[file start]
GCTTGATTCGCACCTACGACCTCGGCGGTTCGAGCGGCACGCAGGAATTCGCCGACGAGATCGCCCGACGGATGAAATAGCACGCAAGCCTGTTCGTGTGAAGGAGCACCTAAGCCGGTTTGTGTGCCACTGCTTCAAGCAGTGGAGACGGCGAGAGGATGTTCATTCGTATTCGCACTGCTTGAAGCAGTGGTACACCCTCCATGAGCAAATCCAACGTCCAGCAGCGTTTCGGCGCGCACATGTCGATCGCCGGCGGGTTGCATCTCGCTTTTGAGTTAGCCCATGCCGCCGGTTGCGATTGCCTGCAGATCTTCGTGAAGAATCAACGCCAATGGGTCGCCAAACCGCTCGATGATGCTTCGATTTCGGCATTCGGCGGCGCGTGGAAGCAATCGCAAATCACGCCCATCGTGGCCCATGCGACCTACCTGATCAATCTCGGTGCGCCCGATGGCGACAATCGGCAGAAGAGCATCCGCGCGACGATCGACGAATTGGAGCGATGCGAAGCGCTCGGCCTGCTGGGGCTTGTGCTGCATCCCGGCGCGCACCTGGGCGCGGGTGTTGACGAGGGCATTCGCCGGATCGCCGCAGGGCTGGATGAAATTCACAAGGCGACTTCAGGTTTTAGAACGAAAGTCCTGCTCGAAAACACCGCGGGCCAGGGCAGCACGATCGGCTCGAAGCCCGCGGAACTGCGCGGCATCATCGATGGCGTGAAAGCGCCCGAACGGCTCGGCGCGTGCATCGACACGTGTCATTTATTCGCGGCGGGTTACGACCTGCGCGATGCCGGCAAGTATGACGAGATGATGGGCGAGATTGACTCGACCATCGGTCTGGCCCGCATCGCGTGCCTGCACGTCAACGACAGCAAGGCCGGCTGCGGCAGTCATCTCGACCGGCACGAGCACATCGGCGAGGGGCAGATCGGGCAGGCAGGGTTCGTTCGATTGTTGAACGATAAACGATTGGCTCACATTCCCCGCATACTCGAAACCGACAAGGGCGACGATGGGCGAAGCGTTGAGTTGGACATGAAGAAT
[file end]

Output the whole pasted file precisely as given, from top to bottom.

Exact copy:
GCTTGATTCGCACCTACGACCTCGGCGGTTCGAGCGGCACGCAGGAATTCGCCGACGAGATCGCCCGACGGATGAAATAGCACGCAAGCCTGTTCGTGTGAAGGAGCACCTAAGCCGGTTTGTGTGCCACTGCTTCAAGCAGTGGAGACGGCGAGAGGATGTTCATTCGTATTCGCACTGCTTGAAGCAGTGGTACACCCTCCATGAGCAAATCCAACGTCCAGCAGCGTTTCGGCGCGCACATGTCGATCGCCGGCGGGTTGCATCTCGCTTTTGAGTTAGCCCATGCCGCCGGTTGCGATTGCCTGCAGATCTTCGTGAAGAATCAACGCCAATGGGTCGCCAAACCGCTCGATGATGCTTCGATTTCGGCATTCGGCGGCGCGTGGAAGCAATCGCAAATCACGCCCATCGTGGCCCATGCGACCTACCTGATCAATCTCGGTGCGCCCGATGGCGACAATCGGCAGAAGAGCATCCGCGCGACGATCGACGAATTGGAGCGATGCGAAGCGCTCGGCCTGCTGGGGCTTGTGCTGCATCCCGGCGCGCACCTGGGCGCGGGTGTTGACGAGGGCATTCGCCGGATCGCCGCAGGGCTGGATGAAATTCACAAGGCGACTTCAGGTTTTAGAACGAAAGTCCTGCTCGAAAACACCGCGGGCCAGGGCAGCACGATCGGCTCGAAGCCCGCGGAACTGCGCGGCATCATCGATGGCGTGAAAGCGCCCGAACGGCTCGGCGCGTGCATCGACACGTGTCATTTATTCGCGGCGGGTTACGACCTGCGCGATGCCGGCAAGTATGACGAGATGATGGGCGAGATTGACTCGACCATCGGTCTGGCCCGCATCGCGTGCCTGCACGTCAACGACAGCAAGGCCGGCTGCGGCAGTCATCTCGACCGGCACGAGCACATCGGCGAGGGGCAGATCGGGCAGGCAGGGTTCGTTCGATTGTTGAACGATAAACGATTGGCTCACATTCCCCGCATACTCGAAACCGACAAGGGCGACGATGGGCGAAGCGTTGAGTTGGACATGAAGAAT